Host Competency of the Multimammate Rat Mastomys natalensis Demonstrated by Prolonged Spirochetemias with the African Relapsing Fever Spirochete Borrelia crocidurae

Kristin Boardman Laboratory of Virology, Rocky Mountain Laboratories, National Institute of Allergy and Infectious Diseases, Hamilton, Montana;

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Kyle Rosenke Laboratory of Virology, Rocky Mountain Laboratories, National Institute of Allergy and Infectious Diseases, Hamilton, Montana;

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David Safronetz Zoonotic Diseases and Special Pathogens, National Microbiology Laboratory, Public Health Agency of Canada, Winnipeg, Canada;

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Heinz Feldmann Laboratory of Virology, Rocky Mountain Laboratories, National Institute of Allergy and Infectious Diseases, Hamilton, Montana;

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Tom G. Schwan Laboratory of Bacteriology, Rocky Mountain Laboratories, National Institute of Allergy and Infectious Diseases, Hamilton, Montana

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African multimammate rats, Mastomys natalensis, are widely distributed in sub-Saharan Africa and live in close association with humans. In West Africa, numerous field studies have shown these animals may be naturally infected with the relapsing fever spirochete Borrelia crocidurae, the primary cause of tick-borne relapsing fever in this region of the continent. However, naturally infected individual rats have never been examined over time; therefore, the true host competency of these rats for this spirochete is unknown. Therefore, using animals from an established laboratory colony of M. natalensis, rats were experimentally infected with B. crocidurae and their blood examined to 28 days postinoculation. These animals were highly susceptible to infection and displayed prolonged and cyclic spirochetemias. Our results demonstrate these peridomestic rodents are likely competent hosts for infecting argasid tick vectors and play a primary role in the enzootic cycle for B. crocidurae in West Africa.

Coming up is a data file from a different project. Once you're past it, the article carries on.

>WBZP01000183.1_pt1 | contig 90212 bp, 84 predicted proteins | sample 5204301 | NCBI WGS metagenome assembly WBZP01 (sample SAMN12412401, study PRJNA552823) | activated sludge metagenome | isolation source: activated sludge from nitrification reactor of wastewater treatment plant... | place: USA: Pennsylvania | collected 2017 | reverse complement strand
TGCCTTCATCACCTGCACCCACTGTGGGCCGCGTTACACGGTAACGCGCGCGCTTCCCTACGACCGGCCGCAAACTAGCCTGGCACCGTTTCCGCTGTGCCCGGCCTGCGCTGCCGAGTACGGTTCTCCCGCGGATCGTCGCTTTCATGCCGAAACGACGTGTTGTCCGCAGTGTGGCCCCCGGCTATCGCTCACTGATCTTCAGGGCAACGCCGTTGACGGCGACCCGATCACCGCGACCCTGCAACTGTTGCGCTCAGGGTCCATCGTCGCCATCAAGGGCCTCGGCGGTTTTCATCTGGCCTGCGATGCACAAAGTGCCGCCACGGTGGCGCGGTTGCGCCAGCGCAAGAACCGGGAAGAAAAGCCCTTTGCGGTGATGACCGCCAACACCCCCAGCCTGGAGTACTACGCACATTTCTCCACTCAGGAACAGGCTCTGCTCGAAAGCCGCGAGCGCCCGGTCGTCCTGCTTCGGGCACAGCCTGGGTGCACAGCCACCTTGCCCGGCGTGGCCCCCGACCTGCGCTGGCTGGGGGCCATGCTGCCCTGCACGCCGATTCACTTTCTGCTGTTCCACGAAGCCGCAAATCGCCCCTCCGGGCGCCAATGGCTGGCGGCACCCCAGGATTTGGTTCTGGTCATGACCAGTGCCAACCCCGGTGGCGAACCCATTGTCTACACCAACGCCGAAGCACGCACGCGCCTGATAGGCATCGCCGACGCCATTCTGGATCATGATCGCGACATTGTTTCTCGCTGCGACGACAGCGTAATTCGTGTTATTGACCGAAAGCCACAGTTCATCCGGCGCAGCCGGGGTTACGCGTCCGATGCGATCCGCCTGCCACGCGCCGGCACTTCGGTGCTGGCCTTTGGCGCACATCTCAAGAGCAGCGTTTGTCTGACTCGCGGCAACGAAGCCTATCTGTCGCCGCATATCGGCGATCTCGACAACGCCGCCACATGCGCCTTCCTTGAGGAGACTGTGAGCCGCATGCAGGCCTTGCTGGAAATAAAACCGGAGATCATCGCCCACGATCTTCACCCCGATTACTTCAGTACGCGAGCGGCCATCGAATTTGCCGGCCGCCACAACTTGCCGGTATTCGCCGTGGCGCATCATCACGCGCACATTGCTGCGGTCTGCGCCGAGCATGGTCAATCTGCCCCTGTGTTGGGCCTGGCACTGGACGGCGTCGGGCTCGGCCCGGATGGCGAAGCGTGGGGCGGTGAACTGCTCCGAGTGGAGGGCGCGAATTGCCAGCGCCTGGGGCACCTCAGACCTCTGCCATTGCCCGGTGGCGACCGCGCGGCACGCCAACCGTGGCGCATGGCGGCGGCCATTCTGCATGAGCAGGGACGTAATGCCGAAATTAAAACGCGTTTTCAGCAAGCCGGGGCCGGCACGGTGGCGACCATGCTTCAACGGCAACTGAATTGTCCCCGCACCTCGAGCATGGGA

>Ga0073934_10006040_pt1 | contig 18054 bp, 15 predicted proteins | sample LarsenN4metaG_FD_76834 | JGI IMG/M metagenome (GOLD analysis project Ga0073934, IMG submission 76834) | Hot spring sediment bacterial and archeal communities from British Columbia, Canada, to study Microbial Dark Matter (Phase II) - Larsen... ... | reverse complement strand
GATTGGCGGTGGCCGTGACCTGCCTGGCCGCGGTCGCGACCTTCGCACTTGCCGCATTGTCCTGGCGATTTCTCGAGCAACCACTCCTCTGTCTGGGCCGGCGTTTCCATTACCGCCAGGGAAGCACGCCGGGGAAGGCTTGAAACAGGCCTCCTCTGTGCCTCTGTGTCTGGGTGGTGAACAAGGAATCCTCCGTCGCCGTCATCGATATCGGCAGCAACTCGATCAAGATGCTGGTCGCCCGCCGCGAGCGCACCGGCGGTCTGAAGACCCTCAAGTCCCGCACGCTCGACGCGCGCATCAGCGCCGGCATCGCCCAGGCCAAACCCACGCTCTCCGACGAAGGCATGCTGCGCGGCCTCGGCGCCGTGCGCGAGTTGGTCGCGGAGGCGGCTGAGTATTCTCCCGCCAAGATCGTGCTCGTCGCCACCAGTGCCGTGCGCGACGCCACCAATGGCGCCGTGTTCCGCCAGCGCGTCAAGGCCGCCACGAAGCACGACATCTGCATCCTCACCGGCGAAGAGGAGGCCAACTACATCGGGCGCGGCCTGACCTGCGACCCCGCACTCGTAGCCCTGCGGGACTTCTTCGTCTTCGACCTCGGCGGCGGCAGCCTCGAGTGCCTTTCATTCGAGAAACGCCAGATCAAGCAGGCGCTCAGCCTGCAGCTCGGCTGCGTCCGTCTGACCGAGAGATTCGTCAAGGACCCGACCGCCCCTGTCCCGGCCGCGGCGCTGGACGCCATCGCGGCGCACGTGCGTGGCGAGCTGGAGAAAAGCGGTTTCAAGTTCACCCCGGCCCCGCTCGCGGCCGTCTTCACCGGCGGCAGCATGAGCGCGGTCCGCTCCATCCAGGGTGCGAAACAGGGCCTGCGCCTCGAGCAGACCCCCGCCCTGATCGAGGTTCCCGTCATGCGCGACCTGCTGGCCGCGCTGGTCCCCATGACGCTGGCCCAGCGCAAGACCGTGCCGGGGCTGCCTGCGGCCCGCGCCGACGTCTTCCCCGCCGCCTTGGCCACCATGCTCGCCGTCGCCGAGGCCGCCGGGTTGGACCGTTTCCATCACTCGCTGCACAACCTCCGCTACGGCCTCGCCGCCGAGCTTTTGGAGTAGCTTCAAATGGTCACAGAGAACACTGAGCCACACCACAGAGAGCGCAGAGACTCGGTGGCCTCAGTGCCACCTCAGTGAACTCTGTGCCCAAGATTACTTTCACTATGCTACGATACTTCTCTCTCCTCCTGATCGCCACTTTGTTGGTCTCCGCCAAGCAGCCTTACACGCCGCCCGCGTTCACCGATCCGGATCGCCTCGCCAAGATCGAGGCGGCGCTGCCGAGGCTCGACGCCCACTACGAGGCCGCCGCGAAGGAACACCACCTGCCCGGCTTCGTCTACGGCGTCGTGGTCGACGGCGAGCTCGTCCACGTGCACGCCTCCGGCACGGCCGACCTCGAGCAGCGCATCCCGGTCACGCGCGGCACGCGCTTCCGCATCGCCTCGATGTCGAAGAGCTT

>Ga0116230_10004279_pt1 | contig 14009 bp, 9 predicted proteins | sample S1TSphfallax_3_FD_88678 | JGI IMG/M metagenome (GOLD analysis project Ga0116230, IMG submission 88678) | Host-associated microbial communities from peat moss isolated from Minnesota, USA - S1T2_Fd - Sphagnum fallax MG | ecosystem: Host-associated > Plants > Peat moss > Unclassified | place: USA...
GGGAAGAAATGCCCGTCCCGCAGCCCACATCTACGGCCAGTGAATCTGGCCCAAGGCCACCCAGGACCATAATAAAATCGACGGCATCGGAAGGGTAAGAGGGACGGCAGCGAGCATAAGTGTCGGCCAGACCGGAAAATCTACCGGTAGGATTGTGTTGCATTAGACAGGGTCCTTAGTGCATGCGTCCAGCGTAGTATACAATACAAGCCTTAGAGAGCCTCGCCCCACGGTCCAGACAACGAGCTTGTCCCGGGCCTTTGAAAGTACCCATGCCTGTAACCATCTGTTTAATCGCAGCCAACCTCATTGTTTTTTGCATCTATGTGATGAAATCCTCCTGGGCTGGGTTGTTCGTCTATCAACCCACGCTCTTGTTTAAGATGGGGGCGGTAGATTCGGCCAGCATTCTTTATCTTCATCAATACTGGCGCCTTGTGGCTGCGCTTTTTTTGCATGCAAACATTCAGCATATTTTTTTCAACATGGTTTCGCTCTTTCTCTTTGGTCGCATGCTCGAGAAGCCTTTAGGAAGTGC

Author Notes

Address correspondence to Tom G. Schwan, Laboratory of Bacteriology, Rocky Mountain Laboratories, National Institute of Allergy and Infectious Diseases, National Institutes of Health, 903 South 4th St., Hamilton, MT 59840. E-mail: tschwan@nih.gov

Financial support: This work was funded by the International Centers for Excellence in Research (ICER) and the Division of Intramural Research, National Institute of Allergy and Infectious Diseases, National Institute of Health.

Authors’ addresses: Kristin Boardman, Cary Institute of Ecosystem Studies, Millbrook, NY, E-mail: kristinboardman94@yahoo.com. Kyle Rosenke, Heinz Feldmann, and Tom G. Schwan, Rocky Mountain Laboratories, National Institute of Allergy and Infectious Diseases, Hamilton, MT, E-mails: kyle.rosenke@nih.gov, feldmannh@niaid.nih.gov, and tschwan@nih.gov. David Safronetz, National Microbiology Laboratory, Public Health Agency of Canada, Winnipeg, Canada, E-mail: david.safronetz@canada.ca.

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